Editor's note: This story was originally published in the Times Union. The original version can be read here.
A deadly outbreak of coronavirus has infected the congregation of the Sisters of St. Joseph of Carondelet in Latham, taking the lives of nine nuns in just over a month.
Thirteen nuns have died at the facility since Nov. 25. Albany County officials initially could not pinpoint the number of deaths attributed to the coronavirus. On Tuesday evening, county spokeswoman Mary Rozak emailed the Times Union a statement from county Health Commissioner Elizabeth Whalen saying the county was aware of the nine COVID-19-related deaths.
"Four of the deaths associated with the congregation had been previously reported earlier this month by the hospitals," Whalen said in the statement. 'The other five were not reported to the Albany County Department of Health by the facility."
The COVID-19 deaths at the 370-year-old congregation at St. Joseph's Provincial House on Watervliet-Shaker Road, a convent, are part of the region's worst period of infection since the pandemic began last winter.
"Our department has been working with the congregation on outbreak control since early December, and worked with additional private professional staff brought in by the facility to provide infection control guidance," Whalen said. She said the facility is not under the oversight of the state Department of Health of other regulatory agencies.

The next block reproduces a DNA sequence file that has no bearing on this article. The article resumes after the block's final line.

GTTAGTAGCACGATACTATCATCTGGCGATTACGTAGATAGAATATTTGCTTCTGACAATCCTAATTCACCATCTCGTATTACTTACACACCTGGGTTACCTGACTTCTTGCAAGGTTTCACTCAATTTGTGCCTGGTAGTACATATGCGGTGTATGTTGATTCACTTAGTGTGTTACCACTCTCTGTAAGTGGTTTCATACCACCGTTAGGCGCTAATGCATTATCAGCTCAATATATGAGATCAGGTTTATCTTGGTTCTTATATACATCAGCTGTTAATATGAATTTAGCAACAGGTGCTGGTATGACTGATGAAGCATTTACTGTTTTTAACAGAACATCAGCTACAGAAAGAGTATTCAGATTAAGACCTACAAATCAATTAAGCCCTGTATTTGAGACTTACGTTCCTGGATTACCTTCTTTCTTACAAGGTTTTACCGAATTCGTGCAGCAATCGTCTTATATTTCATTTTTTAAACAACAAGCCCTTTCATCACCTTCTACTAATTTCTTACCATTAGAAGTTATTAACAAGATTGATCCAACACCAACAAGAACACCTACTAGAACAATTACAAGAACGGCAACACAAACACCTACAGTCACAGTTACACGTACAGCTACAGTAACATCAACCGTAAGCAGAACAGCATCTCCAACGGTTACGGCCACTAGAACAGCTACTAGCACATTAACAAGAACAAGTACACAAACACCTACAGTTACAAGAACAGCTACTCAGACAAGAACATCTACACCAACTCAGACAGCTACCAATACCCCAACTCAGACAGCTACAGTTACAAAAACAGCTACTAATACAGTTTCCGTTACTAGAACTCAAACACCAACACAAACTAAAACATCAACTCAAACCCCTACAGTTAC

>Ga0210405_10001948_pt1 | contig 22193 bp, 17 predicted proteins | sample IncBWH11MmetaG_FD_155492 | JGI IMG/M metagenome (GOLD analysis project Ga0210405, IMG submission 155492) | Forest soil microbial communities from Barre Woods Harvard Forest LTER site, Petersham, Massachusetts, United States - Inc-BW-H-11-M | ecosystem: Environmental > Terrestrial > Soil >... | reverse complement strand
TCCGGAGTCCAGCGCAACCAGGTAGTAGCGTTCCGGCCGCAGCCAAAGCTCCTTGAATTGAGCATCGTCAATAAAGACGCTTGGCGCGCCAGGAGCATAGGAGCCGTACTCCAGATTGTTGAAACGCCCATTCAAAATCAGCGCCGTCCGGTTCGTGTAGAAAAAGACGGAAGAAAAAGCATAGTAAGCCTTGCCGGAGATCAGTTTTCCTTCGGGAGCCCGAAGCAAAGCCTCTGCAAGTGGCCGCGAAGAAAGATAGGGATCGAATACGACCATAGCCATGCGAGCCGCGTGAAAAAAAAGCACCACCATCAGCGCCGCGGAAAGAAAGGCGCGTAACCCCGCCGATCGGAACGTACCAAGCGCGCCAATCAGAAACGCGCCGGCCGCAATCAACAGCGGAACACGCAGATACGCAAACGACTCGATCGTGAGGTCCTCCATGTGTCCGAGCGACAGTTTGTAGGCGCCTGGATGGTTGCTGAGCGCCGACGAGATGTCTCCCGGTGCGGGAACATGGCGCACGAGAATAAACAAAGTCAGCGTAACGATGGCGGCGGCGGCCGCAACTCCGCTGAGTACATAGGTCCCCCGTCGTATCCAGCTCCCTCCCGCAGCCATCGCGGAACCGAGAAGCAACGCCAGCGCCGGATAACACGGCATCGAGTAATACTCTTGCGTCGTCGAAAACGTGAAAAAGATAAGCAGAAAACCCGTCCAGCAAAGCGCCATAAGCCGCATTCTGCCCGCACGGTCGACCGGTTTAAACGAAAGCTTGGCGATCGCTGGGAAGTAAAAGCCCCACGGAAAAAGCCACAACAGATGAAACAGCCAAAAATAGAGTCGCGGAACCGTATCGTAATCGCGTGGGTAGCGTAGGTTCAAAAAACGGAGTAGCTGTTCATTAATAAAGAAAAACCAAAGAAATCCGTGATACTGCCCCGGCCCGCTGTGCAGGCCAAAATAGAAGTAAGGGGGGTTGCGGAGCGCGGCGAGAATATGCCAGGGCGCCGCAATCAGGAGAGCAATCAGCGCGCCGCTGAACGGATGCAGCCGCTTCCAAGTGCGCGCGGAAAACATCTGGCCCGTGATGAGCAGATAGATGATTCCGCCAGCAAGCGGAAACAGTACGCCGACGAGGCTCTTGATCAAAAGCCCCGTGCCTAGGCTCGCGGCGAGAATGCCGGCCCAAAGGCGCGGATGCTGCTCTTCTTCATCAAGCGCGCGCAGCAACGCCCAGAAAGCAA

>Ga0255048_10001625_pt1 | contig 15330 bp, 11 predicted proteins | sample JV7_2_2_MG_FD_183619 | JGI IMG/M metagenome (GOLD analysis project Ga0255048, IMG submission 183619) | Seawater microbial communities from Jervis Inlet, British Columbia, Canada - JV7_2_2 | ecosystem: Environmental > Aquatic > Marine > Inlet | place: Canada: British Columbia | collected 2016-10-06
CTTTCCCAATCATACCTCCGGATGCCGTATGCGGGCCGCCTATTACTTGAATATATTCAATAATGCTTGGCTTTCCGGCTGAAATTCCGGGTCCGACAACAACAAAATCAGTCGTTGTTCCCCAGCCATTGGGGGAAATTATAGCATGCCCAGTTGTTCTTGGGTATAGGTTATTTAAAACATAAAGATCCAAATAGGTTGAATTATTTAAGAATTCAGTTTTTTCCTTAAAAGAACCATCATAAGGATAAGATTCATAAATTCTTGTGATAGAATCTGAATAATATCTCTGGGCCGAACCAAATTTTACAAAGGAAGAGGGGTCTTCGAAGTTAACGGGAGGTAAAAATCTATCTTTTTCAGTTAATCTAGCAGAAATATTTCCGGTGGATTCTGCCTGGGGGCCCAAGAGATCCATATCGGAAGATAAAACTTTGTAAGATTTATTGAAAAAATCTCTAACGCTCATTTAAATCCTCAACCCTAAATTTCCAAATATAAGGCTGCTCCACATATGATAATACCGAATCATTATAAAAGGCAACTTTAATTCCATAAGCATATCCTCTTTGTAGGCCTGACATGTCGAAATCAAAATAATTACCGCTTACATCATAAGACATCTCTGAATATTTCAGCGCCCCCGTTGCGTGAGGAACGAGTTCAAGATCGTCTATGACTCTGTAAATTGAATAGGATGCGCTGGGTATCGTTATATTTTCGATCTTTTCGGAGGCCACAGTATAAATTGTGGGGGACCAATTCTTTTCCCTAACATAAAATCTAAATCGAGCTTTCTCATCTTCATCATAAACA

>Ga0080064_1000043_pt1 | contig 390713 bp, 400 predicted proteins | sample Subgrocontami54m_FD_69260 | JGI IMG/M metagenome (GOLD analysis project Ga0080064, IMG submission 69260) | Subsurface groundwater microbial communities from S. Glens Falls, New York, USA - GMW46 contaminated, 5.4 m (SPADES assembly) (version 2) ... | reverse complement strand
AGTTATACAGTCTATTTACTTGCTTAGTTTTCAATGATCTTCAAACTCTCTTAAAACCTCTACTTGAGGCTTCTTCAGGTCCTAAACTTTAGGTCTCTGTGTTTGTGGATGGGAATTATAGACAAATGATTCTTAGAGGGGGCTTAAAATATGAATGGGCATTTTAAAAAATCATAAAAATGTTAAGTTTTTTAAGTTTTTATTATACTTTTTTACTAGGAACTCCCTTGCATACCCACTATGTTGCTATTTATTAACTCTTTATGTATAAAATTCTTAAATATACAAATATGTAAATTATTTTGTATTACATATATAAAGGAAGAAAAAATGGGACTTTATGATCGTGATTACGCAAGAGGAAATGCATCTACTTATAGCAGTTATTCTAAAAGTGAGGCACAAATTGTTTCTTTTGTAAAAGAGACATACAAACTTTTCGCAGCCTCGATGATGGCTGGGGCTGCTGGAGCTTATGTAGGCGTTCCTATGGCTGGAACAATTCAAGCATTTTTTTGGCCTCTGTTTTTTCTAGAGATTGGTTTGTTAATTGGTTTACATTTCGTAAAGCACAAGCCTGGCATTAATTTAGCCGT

"Our heartfelt condolences go out to those in the community," Whalen said.
Rozak said she could not comment on individual names under privacy rules under the Health Insurance Portability and Accountability Act. Seven of the 13 nuns who died were in their 90s, five in their 80s and one in her late 70s, obituaries showed.
The facility is home to 140 nuns, according to its website.
"All of us at the Diocese of Albany are praying for the sisters during this challenging time," said Mary DeTurris Poust , a spokeswoman for the Roman Catholic Diocese of Albany. "In addition to the loss of so many beloved sisters who served others so selflessly for decades, there is the added difficulty of not being able to celebrate their lives as a community due to COVID restrictions. As for so many people who have lost loved ones in recent months, the already difficult task of grieving is made even more difficult by isolation and lack of closure."
On Monday, Poust relayed that Sr. Mary Rose Noonan, the communications director for the Sisters of St. Joseph of Carondelet, said the facility was "still in the middle of this sadness" and not ready to give a public statement.
Noonan had also said the home has "had cases like every other nursing home but the deceased were not all COVID patients and we would like to protect the privacy of all of our sisters at the present time."